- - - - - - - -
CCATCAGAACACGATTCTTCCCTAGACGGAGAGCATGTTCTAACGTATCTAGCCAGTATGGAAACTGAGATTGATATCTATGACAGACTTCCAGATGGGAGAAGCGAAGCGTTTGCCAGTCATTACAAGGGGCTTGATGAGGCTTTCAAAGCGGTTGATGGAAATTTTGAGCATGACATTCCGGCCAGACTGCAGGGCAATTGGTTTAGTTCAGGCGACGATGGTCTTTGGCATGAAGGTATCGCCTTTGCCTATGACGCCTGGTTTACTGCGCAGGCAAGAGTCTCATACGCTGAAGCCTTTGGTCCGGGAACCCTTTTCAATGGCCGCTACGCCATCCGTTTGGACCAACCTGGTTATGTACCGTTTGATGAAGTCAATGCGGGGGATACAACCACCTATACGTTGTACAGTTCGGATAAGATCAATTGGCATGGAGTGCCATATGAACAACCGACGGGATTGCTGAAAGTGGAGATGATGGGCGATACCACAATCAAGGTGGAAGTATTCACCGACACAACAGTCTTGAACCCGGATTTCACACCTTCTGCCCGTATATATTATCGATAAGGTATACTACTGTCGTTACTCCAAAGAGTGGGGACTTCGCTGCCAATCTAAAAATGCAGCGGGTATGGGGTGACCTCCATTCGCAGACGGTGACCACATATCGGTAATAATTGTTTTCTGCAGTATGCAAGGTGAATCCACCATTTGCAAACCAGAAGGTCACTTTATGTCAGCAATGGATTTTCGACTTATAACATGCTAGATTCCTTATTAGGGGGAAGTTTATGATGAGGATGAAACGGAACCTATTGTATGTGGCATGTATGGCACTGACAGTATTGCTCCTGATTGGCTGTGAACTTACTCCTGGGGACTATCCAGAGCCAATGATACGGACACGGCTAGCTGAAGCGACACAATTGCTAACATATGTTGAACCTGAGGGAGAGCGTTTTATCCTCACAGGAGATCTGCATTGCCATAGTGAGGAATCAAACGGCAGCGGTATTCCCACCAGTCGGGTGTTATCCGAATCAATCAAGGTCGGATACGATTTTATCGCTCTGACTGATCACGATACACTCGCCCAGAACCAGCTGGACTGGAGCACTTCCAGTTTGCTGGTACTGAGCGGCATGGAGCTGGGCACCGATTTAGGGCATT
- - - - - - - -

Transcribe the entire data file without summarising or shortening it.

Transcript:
CCATCAGAACACGATTCTTCCCTAGACGGAGAGCATGTTCTAACGTATCTAGCCAGTATGGAAACTGAGATTGATATCTATGACAGACTTCCAGATGGGAGAAGCGAAGCGTTTGCCAGTCATTACAAGGGGCTTGATGAGGCTTTCAAAGCGGTTGATGGAAATTTTGAGCATGACATTCCGGCCAGACTGCAGGGCAATTGGTTTAGTTCAGGCGACGATGGTCTTTGGCATGAAGGTATCGCCTTTGCCTATGACGCCTGGTTTACTGCGCAGGCAAGAGTCTCATACGCTGAAGCCTTTGGTCCGGGAACCCTTTTCAATGGCCGCTACGCCATCCGTTTGGACCAACCTGGTTATGTACCGTTTGATGAAGTCAATGCGGGGGATACAACCACCTATACGTTGTACAGTTCGGATAAGATCAATTGGCATGGAGTGCCATATGAACAACCGACGGGATTGCTGAAAGTGGAGATGATGGGCGATACCACAATCAAGGTGGAAGTATTCACCGACACAACAGTCTTGAACCCGGATTTCACACCTTCTGCCCGTATATATTATCGATAAGGTATACTACTGTCGTTACTCCAAAGAGTGGGGACTTCGCTGCCAATCTAAAAATGCAGCGGGTATGGGGTGACCTCCATTCGCAGACGGTGACCACATATCGGTAATAATTGTTTTCTGCAGTATGCAAGGTGAATCCACCATTTGCAAACCAGAAGGTCACTTTATGTCAGCAATGGATTTTCGACTTATAACATGCTAGATTCCTTATTAGGGGGAAGTTTATGATGAGGATGAAACGGAACCTATTGTATGTGGCATGTATGGCACTGACAGTATTGCTCCTGATTGGCTGTGAACTTACTCCTGGGGACTATCCAGAGCCAATGATACGGACACGGCTAGCTGAAGCGACACAATTGCTAACATATGTTGAACCTGAGGGAGAGCGTTTTATCCTCACAGGAGATCTGCATTGCCATAGTGAGGAATCAAACGGCAGCGGTATTCCCACCAGTCGGGTGTTATCCGAATCAATCAAGGTCGGATACGATTTTATCGCTCTGACTGATCACGATACACTCGCCCAGAACCAGCTGGACTGGAGCACTTCCAGTTTGCTGGTACTGAGCGGCATGGAGCTGGGCACCGATTTAGGGCATT